Tour through heritage estate no. 2
01The first "Volkspark"
Laid out before the First World War, Schillerpark was Berlin's first Volkspark, a model of public park for which progressive landscape architects and social reformers had long argued. The spacious meadows away from the paths were – in contrast to the 19th century norm – intended for free public use. Sporting activities were permitted and encouraged. Next to the Plansche, a big wading pool, there is a modest round building that serves as a kiosk and sells drinks on summer days. In 2010-11 parts of the park were restored and laid out anew. A tourist guidance and information system plus some sports facilities were installed along Bristolstrasse at Oxforder Strasse.
02Striking looks: the first construction phase
All apartments of the first three construction phases (1924-28) between Dublin and Oxford streets have balcony-like loggias, some of which protrude from the main facade. This design by architect Bruno Taut not only provides for a varied appearance, but panoramic views and a longer incidence of daylight. At the height of the loggias, several white plastered stripes partly trail each other, a striking decoration that gives hints on the apartment floor plans. Three apartments branch off from the staircase, a construction that building experts call a Dreispänner (“three-horse carriage”). All living rooms face southeast or southwest, ensuring there is plenty of sunlight.
03Adaptation: building phase 2
While construction of the first phase of the Schillerpark Estate was underway, precise quality standards were established. Developers had to meet them in order to tap proceeds from the housing tax as financing. This forced Bruno Taut to make small adjustments in his planning, and some details of the second construction phase were more cost-effective. In place of white plaster strips, brick details were used around the windows, as well as concrete elements around the loggias. The most important change, however, was a limit of two units per floor, as all apartments had to be at least 45 square metres in size. Thankfully, the unobstructed, family-friendly view into the garden courtyard with adjoining play areas towards Corker Strasse was unaffected by the changes. In all three construction phases, the top of the apartment blocks features a slightly lower floor with small windows. This dry floor – just over two metres high, and offering space to hang laundry – became a distinctive feature of Taut's work. He also employed a dry floor in the Horseshoe Estate and the Carl Legien Estate, among others.
04Update with "flower windows"
Between 1954 and 1959, the Schillerpark complex was given a stylistic fillip by the architect Hans Hoffmann and landscape architect Walter Rossow. This sensitive extension carried out by Hoffmann, who used to work for Bruno Taut, draws on 1920s avant-garde principles and transfers them to 1950s style. As was fashionable at the time and increasingly easier to realize technically, Hoffman relied heavily on the large-scale use of glass and metal, earning him the nickname "Glass Hoffmann". Set back a bit from the road, these four-story blocks northwest of Corker Street even have a small, glassed-in conservatory called a "flower window", designed for the potted plants inside to blend with the trees and greenery outside, creating a new combined image. The 2011 refurbishment kept the original ventilation of this dual hull, helping to reduce the building’s energy footprint. Hoffmann's north-western extension lies in the World Heritage buffer zone, but is not formally listed by the organization as a monument.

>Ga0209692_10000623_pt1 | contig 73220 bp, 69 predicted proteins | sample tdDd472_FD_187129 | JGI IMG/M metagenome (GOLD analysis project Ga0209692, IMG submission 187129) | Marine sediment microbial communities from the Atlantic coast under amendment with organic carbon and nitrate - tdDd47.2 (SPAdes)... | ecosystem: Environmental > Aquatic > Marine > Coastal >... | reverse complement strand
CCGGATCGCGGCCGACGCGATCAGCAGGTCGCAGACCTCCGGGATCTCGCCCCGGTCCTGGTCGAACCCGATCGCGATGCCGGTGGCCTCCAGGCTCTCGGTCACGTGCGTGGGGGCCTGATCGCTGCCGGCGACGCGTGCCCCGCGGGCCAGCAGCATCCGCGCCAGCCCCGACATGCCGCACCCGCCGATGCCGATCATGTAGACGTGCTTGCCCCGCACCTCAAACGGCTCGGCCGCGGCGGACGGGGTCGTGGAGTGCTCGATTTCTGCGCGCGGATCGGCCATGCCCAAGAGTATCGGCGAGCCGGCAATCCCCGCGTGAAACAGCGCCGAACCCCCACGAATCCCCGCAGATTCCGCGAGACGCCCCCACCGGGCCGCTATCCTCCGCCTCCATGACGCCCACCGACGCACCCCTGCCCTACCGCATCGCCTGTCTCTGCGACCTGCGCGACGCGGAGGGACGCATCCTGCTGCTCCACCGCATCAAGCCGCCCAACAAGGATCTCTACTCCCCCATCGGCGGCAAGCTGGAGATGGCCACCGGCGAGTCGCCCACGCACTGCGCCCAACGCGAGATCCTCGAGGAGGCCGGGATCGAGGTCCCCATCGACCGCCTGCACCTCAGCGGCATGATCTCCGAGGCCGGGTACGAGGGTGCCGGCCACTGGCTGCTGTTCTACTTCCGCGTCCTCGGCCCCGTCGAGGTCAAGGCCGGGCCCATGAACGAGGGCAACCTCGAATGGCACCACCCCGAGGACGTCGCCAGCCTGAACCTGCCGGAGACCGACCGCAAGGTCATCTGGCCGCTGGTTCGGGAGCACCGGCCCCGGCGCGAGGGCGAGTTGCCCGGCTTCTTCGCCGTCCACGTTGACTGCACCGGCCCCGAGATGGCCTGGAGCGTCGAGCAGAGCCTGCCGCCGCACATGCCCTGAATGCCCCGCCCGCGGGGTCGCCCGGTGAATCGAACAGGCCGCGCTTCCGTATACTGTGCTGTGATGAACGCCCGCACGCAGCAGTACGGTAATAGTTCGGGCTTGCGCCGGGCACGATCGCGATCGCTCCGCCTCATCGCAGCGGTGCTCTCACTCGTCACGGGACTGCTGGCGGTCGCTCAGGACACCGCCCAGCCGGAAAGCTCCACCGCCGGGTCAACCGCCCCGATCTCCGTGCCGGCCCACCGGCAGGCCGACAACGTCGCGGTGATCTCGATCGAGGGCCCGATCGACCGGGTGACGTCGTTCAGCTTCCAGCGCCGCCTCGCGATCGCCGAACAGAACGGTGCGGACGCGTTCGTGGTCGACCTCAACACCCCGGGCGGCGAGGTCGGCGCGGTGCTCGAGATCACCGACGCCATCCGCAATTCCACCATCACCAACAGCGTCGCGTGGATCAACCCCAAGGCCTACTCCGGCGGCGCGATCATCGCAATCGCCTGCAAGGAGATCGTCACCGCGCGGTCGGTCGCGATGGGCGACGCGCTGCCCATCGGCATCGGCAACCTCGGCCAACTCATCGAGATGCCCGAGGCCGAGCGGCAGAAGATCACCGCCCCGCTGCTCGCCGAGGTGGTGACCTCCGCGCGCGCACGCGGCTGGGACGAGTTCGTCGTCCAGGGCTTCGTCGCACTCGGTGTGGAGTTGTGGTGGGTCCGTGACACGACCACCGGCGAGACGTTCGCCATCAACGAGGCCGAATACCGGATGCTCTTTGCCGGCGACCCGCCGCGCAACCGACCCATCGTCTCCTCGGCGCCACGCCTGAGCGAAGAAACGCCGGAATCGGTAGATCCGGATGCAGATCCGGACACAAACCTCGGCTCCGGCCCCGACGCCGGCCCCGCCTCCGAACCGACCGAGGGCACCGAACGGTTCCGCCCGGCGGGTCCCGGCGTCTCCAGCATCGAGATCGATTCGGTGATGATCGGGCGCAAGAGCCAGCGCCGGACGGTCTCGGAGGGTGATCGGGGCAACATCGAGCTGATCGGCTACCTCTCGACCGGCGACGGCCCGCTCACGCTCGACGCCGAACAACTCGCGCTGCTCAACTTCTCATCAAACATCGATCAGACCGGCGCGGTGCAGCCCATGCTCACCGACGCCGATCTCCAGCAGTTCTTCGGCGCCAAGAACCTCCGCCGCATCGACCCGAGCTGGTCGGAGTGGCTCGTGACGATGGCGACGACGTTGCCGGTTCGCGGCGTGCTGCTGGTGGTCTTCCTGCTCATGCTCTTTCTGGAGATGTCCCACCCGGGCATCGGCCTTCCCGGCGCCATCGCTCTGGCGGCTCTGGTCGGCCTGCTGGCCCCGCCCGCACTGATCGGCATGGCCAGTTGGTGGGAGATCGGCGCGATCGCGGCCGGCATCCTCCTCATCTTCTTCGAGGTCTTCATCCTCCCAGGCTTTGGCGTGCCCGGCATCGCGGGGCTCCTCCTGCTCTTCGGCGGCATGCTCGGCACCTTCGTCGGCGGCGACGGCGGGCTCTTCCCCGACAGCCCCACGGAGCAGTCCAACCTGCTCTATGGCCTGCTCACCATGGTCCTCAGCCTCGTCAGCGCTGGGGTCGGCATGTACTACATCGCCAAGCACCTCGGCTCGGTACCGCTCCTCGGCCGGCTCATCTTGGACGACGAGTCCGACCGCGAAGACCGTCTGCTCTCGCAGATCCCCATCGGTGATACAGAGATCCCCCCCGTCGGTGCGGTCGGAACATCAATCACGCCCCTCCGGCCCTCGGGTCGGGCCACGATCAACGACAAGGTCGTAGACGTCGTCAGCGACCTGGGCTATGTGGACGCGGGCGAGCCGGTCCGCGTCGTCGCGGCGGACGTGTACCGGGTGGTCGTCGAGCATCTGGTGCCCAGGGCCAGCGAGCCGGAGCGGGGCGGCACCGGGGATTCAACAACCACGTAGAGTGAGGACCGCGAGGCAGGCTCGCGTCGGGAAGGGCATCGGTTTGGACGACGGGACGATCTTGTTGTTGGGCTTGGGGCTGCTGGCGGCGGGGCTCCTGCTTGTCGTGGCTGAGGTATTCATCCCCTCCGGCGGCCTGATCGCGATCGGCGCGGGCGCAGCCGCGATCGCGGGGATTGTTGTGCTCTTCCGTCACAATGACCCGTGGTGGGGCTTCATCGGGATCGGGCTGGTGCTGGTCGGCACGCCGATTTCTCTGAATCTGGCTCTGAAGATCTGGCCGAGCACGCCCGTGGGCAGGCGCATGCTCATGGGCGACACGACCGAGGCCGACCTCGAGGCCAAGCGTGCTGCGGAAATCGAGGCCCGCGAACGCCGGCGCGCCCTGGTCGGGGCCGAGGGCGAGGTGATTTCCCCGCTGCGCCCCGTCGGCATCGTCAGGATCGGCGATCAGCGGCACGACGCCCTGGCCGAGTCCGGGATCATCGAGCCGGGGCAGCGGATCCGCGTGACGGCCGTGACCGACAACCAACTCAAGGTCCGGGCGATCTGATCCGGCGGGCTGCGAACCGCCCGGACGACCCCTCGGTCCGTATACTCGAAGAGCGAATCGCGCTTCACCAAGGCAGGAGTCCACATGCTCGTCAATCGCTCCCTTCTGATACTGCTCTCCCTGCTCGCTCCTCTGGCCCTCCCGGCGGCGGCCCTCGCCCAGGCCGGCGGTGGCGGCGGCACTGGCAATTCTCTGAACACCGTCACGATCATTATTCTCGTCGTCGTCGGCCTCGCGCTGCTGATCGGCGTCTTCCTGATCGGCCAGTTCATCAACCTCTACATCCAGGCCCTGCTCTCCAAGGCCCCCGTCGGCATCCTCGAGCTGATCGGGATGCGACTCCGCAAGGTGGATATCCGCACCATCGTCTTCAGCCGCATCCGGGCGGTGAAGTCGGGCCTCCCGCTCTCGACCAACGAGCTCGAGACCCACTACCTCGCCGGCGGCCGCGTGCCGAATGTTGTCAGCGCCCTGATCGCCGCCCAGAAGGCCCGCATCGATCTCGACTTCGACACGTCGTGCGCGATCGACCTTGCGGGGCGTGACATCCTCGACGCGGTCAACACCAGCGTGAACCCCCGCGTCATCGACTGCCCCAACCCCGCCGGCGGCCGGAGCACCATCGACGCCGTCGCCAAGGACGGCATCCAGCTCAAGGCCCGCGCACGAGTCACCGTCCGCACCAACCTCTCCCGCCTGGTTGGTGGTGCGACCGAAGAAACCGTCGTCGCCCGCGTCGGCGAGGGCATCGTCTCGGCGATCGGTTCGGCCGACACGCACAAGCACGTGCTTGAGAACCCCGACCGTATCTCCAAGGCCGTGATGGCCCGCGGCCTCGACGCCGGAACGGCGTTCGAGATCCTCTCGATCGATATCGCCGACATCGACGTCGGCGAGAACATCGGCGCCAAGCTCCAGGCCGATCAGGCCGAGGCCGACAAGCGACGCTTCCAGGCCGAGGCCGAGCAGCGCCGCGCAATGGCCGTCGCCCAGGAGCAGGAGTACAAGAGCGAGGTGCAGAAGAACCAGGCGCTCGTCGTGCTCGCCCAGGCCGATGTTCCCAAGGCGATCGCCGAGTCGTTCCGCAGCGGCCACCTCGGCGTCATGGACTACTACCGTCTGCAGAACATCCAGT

One special service offered by the cooperative is the so-called "World Heritage Room" set in a old shop at Oxforder Strasse 4. It has a concierge service where mailed parcels can be delivered or collected, and special staff are on hand for smaller auxiliary or caretaker services.
06The unfinished: building phase 3
Due to the great economic crash of 1929 and the rise of National Socialism, only a few peripheral buildings were erected in the third block of the final construction phase of the Schillerpark Estate. Located between Oxforder Strasse and Barfussstrasse to the southwest, these buildings were also planned by Bruno Taut, and their brick facades quote the Rotterdam and Amsterdam schools of architecture. However, a visual detail – white horizontal stripes – was omitted to save money. Along the north-western side of Oxford Street, the apartment blocks display a scheme that Bruno Taut had used before – but in a more colourful manner – for many blocks in the Horseshoe Estate. Different shades highlight the staircase and the dry floor in the top storey, but only the staircase interiors are truly colourful. Within the block, the pale plastered rows of buildings were designed by Franz Hoffmann, who completed and extended the estate from 1954 onwards.